Finally, the relay baton of life has reached you: first it was your parents’ parents, then it was your parents, and now it is you who must bear the responsibility of procuring a tree to stand in your living room this Christmas. But what is the best kind of tree to buy? When should you buy it? Most importantly, where should you even look for one?
Buying a Christmas tree is a process that must be planned in advance: before you even go out to choose a tree, you should know how big it is going to be. This entails knowing both how big of a tree your living room can accommodate, and how big a tree you can transport back home. When it comes to measuring a tree’s maximum height in a living room, take into account any decorations that you wish to place on the top of the tree, like starts and angels.
For best results, do not buy artificial trees: not only are they environmentally unfriendly and barely reusable (looking tired and beat up after several uses), they also are difficult to trim should you get your measurements wrong. Real trees are trimmable, allowing you to downsize your tree in an emergency. In addition, real trees fill your home with a pleasant scent, support local farmers, and do not damage the environment once thrown away!
When it comes to timing, know that real trees will only last four to six weeks in optimum conditions, meaning that you should refrain from buying a real tree any earlier than two weeks in advance for best results. However, ensure that you don’t leave buying a tree until the last minute, to avoid missing out on higher quality trees being swept up under your nose. Additionally, if you are buying a real tree, you can choose between pot-grown and cut trees: cut trees are usually larger than pot-grown ones, and are designed for indoor use, unlike pot-grown trees.
Among real trees, there are several types you can choose from. The first is the Norway spruce, which requires a lot of water, but smells great and towers at around 5-9 ft (1.5-2.7 m) when cut, while also retaining the traditional Christmas tree A-shape. Another option you have is the Nordman fir: this is by far the most popular type of Christmas tree, comprising 80% of all Christmas tree sales, and for a reason: Nordman firs have spaced branches and soft, long-lasting needles, making them child-friendly and easy to decorate. Additionally, they can grow slightly taller than Norway spruces at around 4-10 ft (1.2-3 m) when cut, making them ideal for large rooms. You may also wish to choose the Fraser fir, which comes at the same height as the Norway spruce, yet having both soft, long-lasting needles and a fresh, citrus scent. Finally, you may wish to pick the blue spruce, which is ideal for small spaces (being only 1.5-4 ft (0.4-1.2 m) tall. They are known for their blue and silver tint, though they are equally known for having very sticky, prickly needles.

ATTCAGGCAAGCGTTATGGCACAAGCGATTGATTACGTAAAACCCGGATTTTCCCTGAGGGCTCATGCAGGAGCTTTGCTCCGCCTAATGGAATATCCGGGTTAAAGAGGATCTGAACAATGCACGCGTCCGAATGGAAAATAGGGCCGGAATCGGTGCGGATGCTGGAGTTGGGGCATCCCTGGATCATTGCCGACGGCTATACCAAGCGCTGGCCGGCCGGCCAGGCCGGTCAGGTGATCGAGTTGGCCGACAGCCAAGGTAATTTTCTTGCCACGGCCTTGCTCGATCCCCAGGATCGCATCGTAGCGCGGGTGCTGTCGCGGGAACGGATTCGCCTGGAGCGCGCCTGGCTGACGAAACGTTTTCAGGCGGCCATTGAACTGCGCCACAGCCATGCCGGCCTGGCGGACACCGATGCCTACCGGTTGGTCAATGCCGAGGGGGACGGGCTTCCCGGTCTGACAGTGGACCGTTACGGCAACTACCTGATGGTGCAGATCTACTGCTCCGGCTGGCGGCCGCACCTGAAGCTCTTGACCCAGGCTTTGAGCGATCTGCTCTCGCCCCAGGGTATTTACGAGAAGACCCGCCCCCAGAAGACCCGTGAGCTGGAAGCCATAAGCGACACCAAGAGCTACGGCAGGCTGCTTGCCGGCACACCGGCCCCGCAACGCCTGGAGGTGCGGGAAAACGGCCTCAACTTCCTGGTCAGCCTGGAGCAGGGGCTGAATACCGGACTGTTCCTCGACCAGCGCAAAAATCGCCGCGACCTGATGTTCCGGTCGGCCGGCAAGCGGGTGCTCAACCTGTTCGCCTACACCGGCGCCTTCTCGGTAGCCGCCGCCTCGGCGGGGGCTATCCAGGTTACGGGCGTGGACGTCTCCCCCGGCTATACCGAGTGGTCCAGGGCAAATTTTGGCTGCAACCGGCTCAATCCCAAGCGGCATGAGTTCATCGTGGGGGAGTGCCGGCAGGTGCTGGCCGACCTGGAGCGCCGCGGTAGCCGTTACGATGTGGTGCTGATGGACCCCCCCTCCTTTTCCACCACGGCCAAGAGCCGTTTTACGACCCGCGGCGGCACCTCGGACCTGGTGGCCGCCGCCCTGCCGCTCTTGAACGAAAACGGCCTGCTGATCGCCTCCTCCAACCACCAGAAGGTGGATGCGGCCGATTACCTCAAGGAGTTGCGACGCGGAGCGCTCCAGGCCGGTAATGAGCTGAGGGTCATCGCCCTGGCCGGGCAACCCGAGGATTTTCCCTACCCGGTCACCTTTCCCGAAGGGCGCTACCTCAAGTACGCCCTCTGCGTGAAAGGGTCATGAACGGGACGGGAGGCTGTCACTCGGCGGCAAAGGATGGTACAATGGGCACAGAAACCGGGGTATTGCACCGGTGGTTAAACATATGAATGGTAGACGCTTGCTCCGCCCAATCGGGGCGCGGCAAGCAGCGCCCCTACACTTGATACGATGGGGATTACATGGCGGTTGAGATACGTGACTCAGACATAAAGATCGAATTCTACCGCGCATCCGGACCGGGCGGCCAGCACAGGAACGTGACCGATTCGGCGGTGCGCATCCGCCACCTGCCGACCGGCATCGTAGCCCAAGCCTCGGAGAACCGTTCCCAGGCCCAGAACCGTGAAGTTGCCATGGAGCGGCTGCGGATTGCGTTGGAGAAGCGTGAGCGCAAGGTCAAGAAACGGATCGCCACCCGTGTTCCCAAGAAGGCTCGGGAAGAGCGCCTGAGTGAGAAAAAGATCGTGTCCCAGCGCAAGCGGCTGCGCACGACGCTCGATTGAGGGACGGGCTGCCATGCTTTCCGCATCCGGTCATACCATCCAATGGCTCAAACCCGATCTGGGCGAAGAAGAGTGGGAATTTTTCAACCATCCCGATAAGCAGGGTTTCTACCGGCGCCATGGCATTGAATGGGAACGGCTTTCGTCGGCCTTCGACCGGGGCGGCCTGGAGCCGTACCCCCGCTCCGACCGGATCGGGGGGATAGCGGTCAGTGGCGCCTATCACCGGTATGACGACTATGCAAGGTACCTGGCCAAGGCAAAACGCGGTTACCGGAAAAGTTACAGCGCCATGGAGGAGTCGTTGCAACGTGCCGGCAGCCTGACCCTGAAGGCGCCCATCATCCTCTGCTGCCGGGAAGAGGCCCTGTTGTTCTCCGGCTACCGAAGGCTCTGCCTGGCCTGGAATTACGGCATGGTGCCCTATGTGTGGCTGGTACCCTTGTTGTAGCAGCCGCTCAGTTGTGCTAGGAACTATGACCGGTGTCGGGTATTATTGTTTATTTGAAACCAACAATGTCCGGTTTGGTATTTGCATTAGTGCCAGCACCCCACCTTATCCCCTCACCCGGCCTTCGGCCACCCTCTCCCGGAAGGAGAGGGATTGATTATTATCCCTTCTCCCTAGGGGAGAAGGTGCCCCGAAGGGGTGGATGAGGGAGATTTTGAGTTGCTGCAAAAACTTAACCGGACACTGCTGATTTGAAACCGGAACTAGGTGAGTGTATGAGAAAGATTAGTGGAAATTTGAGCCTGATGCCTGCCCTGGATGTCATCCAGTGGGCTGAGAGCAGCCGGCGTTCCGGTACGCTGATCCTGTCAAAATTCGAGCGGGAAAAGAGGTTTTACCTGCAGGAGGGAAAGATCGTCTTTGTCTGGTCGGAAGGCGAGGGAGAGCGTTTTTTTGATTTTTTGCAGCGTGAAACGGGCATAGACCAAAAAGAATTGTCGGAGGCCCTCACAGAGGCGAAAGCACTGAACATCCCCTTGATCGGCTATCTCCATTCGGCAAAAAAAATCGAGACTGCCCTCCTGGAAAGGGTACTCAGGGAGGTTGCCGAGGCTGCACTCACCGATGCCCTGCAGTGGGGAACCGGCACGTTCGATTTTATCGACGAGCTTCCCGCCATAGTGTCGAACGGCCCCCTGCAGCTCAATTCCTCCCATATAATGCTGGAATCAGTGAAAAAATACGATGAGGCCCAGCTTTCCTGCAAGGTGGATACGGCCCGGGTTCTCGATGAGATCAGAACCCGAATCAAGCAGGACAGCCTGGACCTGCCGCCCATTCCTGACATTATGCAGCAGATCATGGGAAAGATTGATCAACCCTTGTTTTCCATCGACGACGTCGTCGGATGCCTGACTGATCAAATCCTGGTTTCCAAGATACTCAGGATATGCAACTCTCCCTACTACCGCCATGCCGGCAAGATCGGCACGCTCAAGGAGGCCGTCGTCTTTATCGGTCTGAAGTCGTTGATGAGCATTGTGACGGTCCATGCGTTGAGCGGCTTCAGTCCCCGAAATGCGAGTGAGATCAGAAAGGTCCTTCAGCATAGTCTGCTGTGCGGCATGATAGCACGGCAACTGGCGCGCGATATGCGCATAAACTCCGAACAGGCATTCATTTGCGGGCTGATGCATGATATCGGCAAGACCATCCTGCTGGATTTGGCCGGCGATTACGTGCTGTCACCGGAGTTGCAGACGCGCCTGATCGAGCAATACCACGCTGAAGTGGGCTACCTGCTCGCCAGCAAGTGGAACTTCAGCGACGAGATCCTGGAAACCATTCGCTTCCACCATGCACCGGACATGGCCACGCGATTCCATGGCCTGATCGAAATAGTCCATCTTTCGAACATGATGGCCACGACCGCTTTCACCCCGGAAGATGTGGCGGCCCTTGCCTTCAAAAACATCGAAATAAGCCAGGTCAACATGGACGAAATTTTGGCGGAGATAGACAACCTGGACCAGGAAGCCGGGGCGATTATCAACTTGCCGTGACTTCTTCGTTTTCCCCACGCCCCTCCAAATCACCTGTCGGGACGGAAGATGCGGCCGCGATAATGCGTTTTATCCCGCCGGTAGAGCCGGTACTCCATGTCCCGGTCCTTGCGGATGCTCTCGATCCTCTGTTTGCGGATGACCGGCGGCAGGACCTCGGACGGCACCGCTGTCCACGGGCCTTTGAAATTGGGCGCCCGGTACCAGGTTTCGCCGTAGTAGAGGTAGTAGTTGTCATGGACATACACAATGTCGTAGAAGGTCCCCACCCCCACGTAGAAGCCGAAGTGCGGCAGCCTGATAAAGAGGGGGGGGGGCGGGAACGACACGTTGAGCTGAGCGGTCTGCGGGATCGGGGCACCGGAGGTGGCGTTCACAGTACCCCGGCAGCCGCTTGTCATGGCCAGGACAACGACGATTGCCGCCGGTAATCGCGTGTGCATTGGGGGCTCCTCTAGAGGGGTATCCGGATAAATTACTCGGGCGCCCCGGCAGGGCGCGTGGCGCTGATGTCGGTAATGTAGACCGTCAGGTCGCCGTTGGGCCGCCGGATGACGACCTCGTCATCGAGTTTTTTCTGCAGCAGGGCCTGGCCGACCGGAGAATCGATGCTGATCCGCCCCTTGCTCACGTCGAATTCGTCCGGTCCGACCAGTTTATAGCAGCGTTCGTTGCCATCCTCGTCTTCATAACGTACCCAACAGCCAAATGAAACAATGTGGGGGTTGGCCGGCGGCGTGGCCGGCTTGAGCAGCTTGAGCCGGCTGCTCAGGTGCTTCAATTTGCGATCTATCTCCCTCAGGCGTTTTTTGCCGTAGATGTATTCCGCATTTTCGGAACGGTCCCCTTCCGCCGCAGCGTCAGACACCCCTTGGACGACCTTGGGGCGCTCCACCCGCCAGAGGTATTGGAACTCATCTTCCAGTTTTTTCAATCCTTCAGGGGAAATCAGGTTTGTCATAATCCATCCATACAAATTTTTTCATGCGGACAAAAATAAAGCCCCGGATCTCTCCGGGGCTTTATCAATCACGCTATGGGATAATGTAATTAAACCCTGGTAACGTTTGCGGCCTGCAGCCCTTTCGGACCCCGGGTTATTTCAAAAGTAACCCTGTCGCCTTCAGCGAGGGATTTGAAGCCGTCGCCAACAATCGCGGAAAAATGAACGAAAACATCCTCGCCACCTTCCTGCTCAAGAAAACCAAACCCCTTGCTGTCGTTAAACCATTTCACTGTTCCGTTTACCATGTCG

Once you have chosen, bought, and brought back your tree, ensure that it is well-cared for: cut half an inch (1.25 cm) off the base of the tree, allowing the pores to open, and seat it inside some water. Keep the tree in a cool, shaded outdoor location, and only bring it in when the time to display it has come. When it does go inside, ensure that the tree is kept away from direct heat and placed inside a water-storing stand, to both extend its life and to prevent it from drying out and becoming a fire hazard.